A decade from now, we’ll see whether or not her daughters, now teenagers, resent her relentlessness.
If you can’t tell by now, I initially reacted to what Chua wrote with repulsion.
I myself am the mother of an 18 month old who already seems to be joyfully developing his own personality, and I don’t think my husband or I would ever impose some of the extreme rules Chua did, like ban play dates and sleepovers.
By not allowing these experiences, the Tiger Mom likely deprived her kids of essential interactions that build assertiveness and social intelligence. After all, life is as much about how we treat others as it is about career or academic advancement.
When it comes to our son, my husband and I would never want to be so repressive or cause him to feel so deprived as to prompt a personal implosion or a rebellion. We would rather watch him explore his own interests than construct parameters so rigid as to place him on a metaphorical, barbed wire-enclosed path.
At the same, time, I now realize that some of the anger at this woman — she has received vitriolic, threatening feedback—is a bit misplaced. First, her book is a memoir and the documenting of her experience. Over and over, she says it’s not meant as a parenting manual.
Second, her book revolves around the journey she has taken as a mother: She says multiple times that the mother she was at the beginning of the book is not the same as who she is at the end, when she retreats a tiny bit in order to preserve the love between her and her daughter.
Knowing that, the latest emotion I felt while contemplating the Tiger Mother surprised me: gratitude.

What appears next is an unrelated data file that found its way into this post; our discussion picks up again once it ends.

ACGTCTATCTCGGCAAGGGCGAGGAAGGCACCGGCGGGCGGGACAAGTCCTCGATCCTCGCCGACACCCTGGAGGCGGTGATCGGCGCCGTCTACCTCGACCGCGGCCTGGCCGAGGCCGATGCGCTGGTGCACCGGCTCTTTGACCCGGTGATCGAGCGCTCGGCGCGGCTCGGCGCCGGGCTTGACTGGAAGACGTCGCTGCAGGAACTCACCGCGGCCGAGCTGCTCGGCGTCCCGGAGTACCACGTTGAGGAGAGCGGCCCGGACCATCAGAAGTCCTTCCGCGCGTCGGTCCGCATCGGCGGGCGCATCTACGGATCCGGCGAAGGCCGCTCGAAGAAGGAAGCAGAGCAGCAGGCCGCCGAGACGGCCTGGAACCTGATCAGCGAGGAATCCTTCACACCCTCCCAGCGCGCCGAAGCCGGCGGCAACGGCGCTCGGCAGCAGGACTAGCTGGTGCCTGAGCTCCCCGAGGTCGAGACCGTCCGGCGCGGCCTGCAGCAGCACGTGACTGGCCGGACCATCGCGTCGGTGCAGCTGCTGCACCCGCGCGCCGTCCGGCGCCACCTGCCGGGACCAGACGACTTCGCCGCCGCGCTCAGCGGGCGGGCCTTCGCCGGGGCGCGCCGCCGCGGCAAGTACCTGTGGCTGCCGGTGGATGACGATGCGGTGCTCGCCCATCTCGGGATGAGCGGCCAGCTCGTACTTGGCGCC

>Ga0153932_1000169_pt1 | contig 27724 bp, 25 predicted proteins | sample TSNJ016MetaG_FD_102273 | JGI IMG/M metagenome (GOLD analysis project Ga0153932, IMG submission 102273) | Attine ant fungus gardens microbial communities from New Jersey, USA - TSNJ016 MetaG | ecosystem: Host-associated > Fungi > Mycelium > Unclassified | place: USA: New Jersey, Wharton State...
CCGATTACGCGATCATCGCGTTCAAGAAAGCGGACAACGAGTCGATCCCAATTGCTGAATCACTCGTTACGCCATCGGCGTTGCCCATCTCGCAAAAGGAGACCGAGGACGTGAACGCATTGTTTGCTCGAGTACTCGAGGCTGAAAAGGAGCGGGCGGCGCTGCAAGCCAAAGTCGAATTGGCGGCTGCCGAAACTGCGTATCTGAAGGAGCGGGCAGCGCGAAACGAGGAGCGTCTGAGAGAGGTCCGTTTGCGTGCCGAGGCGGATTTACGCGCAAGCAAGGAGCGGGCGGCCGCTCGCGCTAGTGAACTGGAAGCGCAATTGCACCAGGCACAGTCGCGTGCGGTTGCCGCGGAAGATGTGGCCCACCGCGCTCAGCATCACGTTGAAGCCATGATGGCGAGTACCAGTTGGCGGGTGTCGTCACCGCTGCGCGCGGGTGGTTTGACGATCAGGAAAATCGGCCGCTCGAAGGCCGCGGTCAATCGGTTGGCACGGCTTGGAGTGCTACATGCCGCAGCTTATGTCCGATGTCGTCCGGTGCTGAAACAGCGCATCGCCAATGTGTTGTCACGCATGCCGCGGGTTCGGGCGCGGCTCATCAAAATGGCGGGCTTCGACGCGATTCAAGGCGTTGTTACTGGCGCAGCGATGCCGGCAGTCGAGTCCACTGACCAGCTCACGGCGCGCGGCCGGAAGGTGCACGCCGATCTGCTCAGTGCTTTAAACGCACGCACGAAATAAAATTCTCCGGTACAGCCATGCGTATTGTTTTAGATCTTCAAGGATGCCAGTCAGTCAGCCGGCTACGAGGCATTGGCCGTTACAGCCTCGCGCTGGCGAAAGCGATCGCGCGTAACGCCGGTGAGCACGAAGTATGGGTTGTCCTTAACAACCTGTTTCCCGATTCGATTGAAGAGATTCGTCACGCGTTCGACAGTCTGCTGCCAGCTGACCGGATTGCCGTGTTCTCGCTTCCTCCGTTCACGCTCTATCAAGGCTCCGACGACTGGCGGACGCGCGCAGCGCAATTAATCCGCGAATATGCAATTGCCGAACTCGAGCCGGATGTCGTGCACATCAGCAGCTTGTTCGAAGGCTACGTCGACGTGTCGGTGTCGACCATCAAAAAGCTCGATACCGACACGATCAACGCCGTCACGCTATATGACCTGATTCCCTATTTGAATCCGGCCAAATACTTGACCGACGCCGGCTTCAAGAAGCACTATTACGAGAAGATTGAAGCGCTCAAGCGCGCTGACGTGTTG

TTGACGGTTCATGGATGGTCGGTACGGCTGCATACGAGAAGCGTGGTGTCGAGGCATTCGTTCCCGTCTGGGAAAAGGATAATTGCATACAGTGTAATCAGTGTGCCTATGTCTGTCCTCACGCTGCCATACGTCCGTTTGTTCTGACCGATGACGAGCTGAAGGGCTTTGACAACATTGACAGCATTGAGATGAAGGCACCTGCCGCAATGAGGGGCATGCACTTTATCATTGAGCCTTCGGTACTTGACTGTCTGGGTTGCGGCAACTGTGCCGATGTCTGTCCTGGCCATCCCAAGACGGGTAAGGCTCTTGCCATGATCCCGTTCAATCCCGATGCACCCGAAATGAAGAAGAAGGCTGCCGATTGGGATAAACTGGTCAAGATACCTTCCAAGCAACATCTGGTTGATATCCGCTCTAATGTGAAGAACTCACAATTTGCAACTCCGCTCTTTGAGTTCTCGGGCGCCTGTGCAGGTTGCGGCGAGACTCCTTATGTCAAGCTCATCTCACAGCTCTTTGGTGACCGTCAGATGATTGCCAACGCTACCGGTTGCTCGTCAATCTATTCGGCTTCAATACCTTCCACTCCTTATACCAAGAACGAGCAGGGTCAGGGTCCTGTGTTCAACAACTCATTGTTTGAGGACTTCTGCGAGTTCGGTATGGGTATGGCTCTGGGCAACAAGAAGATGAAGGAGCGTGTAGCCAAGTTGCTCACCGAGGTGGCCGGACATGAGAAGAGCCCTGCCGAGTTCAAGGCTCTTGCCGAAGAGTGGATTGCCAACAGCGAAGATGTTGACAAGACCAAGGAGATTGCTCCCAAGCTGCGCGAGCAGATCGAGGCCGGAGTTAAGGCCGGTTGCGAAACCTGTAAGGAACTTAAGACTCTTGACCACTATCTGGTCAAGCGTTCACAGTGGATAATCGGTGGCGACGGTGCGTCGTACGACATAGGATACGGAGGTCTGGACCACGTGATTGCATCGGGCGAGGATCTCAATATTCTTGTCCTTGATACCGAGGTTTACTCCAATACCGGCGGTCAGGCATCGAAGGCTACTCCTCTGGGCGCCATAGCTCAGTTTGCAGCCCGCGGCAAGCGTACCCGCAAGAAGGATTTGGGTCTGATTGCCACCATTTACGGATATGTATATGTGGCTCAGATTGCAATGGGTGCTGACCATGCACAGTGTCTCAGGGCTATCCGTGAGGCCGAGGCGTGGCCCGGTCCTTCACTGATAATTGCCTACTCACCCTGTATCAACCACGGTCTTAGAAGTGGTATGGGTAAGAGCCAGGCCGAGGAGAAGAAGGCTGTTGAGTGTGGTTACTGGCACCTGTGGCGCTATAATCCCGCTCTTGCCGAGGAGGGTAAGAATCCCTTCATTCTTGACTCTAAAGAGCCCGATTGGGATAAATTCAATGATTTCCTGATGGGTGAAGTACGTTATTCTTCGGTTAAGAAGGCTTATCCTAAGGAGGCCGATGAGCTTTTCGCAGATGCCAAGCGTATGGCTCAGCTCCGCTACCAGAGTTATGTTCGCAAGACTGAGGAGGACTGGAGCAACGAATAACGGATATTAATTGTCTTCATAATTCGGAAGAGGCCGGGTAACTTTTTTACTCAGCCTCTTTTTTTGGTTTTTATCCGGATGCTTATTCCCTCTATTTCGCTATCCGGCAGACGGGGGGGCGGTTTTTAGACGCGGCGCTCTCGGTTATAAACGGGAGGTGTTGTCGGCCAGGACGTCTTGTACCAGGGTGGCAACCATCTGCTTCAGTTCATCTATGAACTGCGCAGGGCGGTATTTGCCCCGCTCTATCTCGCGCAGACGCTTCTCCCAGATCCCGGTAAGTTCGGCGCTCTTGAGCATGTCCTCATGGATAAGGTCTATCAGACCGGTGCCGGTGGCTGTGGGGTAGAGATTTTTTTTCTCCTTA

Even if you find Chua’s methods horrifying, her book has ignited conversations about parenting across American communities.
At a service at Willow Creek Community Church in South Barrington over the weekend, I listened as Henry Cloud, a Christian clinical psychologist who has written about parenting, talk about how the Tiger Mother has helped us re-evaluate “a culture that has drunken the Kool-Aid of high self-esteem.”
He opined that the construct for our kids should be one of self-image and not of self-esteem and that constant, lavish praise that could stymie them from doing anything more, for fear of failing.
The Tiger Mom does believe one thing with which I absolutely agree.
During an interview on “The Today Show,” Chua said, “Good parents of any culture, you gotta know your child.”
A parenting style that builds up one child may utterly destroy another. What's more, parenting does not necessarily require constant commands, but it does call for constant communication.
If Chua’s book prods us to discuss, rethink and invest more in the relationships with our kids, and if it prompts us to undergo an introspection of how we love, discipline, encourage and inspire them, then it’s worth a few cringes.